Archive for Thursday, March 17, 2011

Town Talk: First Watch official confirms restaurant to reopen; facts and figures about county’s real estate values

March 17, 2011


News and notes from around town:

• Fans of the breakfast hot spot First Watch should rest a little easier. An executive with First Watch’s corporate office has confirmed to me that the restaurant at 2540 Iowa St. definitely will reopen. Town Talk previously reported that First Watch closed, but the landlord of the shopping center was optimistic the corporate offices would take over the operations and reopen in one to two weeks.

Chris Tomasso, chief marketing officer for First Watch, told me that is still the plan, but he doesn’t yet have an exact date the restaurant will re-open. But he said the company has made the decision that it absolutely wants to continue on with the Lawrence location.

“No, no, no,” Tomasso said when asked whether the company was having second thoughts. “We are full steam ahead on re-opening that restaurant.”

Tomasso said the company has renegotiated a lease for the location, and that it is now focusing on making some upgrades to the interior, such as new tables, chairs and carpeting.

• There are all types of numbers coming out of the Douglas County Appraiser’s office these days. Here’s a look at several

  1. Despite a real estate market that has been less than stellar and construction activity that is still below its historic levels, the county’s total assessed valuation is up. Assessed valuation is simply a fancy way of saying the value of all real estate in the county. The appraiser’s office determines the value as of Jan. 1 of each year. For Jan. 1, 2011, the appraiser’s office determined the county’s total real estate value was $1.02 billion. That’s up from $1.01 billion in 2010, or an increase of about 1.1 percent. The numbers aren’t yet final, though. Property owners still have the chance to appeal their values. That process usually reduces the total valuation number by about 1 percent. The numbers are key for two reasons: They are one half of the equation in determining how much property owners pay in property taxes, and they are heavily used by area governments in setting their budgets for 2012. I like them, though, because they provide an interesting snapshot of just how much Lawrence’s real estate industry has grown. Consider these numbers. In 2011, the total value of real estate was $1.02 billion. In 2001, it was $644 million and in 1996 it was $409 million.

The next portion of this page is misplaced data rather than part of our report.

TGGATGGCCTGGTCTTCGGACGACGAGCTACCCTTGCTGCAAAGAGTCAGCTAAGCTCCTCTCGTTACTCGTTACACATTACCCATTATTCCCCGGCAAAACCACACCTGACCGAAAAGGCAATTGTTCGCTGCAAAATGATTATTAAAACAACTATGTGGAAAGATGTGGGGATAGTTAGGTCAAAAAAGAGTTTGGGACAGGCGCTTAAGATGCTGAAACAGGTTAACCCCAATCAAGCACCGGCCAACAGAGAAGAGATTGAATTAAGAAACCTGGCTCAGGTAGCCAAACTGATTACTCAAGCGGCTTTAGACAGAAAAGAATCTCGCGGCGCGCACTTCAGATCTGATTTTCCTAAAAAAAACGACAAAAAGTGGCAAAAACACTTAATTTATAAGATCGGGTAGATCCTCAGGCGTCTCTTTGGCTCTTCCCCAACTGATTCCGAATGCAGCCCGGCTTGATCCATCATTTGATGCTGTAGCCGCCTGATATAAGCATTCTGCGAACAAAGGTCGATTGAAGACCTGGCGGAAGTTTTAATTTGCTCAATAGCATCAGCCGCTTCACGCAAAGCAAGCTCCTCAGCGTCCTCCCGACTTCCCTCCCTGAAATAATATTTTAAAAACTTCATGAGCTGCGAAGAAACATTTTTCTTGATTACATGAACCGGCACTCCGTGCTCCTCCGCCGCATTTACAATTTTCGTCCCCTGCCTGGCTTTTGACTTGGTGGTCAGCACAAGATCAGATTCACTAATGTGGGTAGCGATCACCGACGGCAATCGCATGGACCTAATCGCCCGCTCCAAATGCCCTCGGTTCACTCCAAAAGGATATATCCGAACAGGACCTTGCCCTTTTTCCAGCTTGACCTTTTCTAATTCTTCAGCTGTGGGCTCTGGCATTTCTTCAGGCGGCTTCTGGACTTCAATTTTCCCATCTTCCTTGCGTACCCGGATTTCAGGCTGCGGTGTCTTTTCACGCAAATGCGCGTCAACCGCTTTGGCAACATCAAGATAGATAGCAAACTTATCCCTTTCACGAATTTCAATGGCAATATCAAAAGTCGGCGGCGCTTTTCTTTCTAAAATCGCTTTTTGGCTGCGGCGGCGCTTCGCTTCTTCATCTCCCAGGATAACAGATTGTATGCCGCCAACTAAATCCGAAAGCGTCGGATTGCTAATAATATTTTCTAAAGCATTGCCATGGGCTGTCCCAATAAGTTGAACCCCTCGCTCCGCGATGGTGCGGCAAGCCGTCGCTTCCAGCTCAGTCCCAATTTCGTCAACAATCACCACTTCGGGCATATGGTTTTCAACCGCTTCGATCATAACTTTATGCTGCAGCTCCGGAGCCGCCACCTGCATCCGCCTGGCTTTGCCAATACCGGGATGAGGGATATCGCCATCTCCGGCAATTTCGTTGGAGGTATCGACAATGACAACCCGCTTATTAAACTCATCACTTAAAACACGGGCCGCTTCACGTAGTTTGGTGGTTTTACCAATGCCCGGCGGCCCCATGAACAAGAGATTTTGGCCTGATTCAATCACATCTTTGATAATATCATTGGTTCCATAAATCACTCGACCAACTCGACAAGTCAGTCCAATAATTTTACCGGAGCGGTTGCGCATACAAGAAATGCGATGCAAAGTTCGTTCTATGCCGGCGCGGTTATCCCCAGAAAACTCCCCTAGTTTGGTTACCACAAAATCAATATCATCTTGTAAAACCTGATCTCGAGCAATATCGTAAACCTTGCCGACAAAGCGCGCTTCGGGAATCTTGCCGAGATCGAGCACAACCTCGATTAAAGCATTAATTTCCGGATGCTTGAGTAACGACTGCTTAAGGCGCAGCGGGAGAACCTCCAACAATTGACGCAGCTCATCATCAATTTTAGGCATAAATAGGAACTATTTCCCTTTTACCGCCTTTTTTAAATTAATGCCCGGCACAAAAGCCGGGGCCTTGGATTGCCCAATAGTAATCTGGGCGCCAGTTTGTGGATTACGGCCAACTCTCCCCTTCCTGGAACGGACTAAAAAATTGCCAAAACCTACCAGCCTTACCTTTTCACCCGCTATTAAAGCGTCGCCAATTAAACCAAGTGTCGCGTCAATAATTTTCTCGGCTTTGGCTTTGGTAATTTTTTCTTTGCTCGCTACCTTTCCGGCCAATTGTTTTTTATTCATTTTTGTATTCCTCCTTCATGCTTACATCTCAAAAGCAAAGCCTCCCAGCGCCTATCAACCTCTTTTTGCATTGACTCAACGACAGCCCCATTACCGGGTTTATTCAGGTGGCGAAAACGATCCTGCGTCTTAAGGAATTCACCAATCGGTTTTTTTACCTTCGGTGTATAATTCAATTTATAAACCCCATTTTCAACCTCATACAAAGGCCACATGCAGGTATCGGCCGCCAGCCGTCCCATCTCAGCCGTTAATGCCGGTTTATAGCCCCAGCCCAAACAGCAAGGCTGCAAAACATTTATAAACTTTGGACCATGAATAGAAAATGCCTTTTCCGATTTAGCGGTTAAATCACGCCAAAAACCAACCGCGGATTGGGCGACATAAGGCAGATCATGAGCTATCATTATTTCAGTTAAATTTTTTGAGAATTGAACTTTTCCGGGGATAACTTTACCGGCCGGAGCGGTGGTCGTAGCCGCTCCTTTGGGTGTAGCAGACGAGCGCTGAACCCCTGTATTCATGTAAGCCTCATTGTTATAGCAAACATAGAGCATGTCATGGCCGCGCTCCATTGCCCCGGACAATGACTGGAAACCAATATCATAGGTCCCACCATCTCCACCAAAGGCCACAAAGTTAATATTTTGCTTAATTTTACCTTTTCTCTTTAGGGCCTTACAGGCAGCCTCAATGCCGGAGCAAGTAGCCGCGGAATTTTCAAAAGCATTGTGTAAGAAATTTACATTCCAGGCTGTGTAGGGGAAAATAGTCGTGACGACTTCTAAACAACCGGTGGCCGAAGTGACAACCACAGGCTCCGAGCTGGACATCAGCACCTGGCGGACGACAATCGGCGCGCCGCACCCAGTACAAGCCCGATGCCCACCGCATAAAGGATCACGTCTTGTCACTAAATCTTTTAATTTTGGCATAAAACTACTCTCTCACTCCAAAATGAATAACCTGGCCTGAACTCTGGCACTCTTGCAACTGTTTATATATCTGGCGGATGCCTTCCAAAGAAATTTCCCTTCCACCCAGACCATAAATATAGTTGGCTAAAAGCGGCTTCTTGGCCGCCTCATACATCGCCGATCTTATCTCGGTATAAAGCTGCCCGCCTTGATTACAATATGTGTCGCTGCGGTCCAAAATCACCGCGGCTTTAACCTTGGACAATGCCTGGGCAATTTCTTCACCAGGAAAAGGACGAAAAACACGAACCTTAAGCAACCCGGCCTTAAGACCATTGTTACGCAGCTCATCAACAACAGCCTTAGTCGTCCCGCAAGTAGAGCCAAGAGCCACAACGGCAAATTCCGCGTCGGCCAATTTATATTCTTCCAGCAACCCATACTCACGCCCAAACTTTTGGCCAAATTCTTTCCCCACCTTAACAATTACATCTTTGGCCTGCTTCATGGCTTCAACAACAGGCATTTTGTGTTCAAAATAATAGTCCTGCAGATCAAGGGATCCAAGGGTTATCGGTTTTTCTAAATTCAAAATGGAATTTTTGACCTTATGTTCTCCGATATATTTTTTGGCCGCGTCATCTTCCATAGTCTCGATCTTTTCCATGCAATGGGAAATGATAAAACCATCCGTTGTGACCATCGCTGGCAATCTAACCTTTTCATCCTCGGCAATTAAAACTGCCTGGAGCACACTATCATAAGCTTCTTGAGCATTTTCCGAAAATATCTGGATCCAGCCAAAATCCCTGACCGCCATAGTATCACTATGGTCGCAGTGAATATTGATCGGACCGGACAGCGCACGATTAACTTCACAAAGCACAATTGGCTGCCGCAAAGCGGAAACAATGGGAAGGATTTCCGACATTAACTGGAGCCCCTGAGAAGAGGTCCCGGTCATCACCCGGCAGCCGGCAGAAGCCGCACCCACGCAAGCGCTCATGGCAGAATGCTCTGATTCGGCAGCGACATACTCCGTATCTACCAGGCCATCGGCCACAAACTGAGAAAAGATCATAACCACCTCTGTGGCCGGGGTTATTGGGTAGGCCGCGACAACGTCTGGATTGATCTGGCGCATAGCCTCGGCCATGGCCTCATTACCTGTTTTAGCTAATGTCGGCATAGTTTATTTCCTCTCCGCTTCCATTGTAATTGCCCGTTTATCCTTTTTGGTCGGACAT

2. The total value of residential real estate in the county is $703 million. That’s up about $7.6 million from 2010 or about 1 percent. The total value of commercial real estate is $261.2 million. That’s up about $2.5 million or 0.9 percent. The balance is agricultural ground, farmsteads, vacant land and other miscellaneous categories. Community leaders long have been saying the overall percentage of commercial property needs to grow in order to take pressure off residential taxpayers. That didn’t happen this year. Commercial property accounted for 25.6 percent of the county’s tax base in 2011, which was basically unchanged from 2010.
  3. There is a difference in home prices in Douglas County’s four cities. Here’s a look at the median values for 2011 compared to 2010. Baldwin City: $147,300, up from $146,450. Eudora: $145,370, down from $146,760. Lecompton: $104,910, up from $101,600. Lawrence: $163,200, down from $163,705. Rural: $195,780 up from $191,645.